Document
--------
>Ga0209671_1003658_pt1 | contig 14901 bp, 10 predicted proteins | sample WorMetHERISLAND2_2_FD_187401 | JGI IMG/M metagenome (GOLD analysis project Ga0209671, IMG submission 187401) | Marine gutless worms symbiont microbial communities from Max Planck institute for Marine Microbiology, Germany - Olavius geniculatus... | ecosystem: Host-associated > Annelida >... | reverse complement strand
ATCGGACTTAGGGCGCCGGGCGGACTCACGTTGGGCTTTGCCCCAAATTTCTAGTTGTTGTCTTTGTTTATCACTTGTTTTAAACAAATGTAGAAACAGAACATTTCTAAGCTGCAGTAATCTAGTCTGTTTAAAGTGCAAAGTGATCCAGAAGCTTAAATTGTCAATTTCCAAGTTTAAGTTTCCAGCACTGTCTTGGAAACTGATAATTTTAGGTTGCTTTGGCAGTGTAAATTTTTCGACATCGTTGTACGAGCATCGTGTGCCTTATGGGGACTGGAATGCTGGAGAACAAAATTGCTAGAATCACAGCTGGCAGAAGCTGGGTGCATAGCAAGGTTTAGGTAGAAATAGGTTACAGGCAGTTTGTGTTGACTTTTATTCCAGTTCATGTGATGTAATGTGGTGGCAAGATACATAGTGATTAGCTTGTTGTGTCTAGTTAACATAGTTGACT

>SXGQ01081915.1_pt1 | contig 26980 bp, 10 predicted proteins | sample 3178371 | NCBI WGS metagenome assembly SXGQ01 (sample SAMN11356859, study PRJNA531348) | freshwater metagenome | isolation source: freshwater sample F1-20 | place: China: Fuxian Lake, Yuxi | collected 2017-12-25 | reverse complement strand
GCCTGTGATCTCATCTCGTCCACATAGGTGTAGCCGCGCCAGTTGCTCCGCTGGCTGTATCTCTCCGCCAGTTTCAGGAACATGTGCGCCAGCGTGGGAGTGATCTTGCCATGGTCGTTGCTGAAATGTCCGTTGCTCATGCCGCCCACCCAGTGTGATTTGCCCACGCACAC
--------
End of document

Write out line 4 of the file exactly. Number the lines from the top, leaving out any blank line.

GCCTGTGATCTCATCTCGTCCACATAGGTGTAGCCGCGCCAGTTGCTCCGCTGGCTGTATCTCTCCGCCAGTTTCAGGAACATGTGCGCCAGCGTGGGAGTGATCTTGCCATGGTCGTTGCTGAAATGTCCGTTGCTCATGCCGCCCACCCAGTGTGATTTGCCCACGCACAC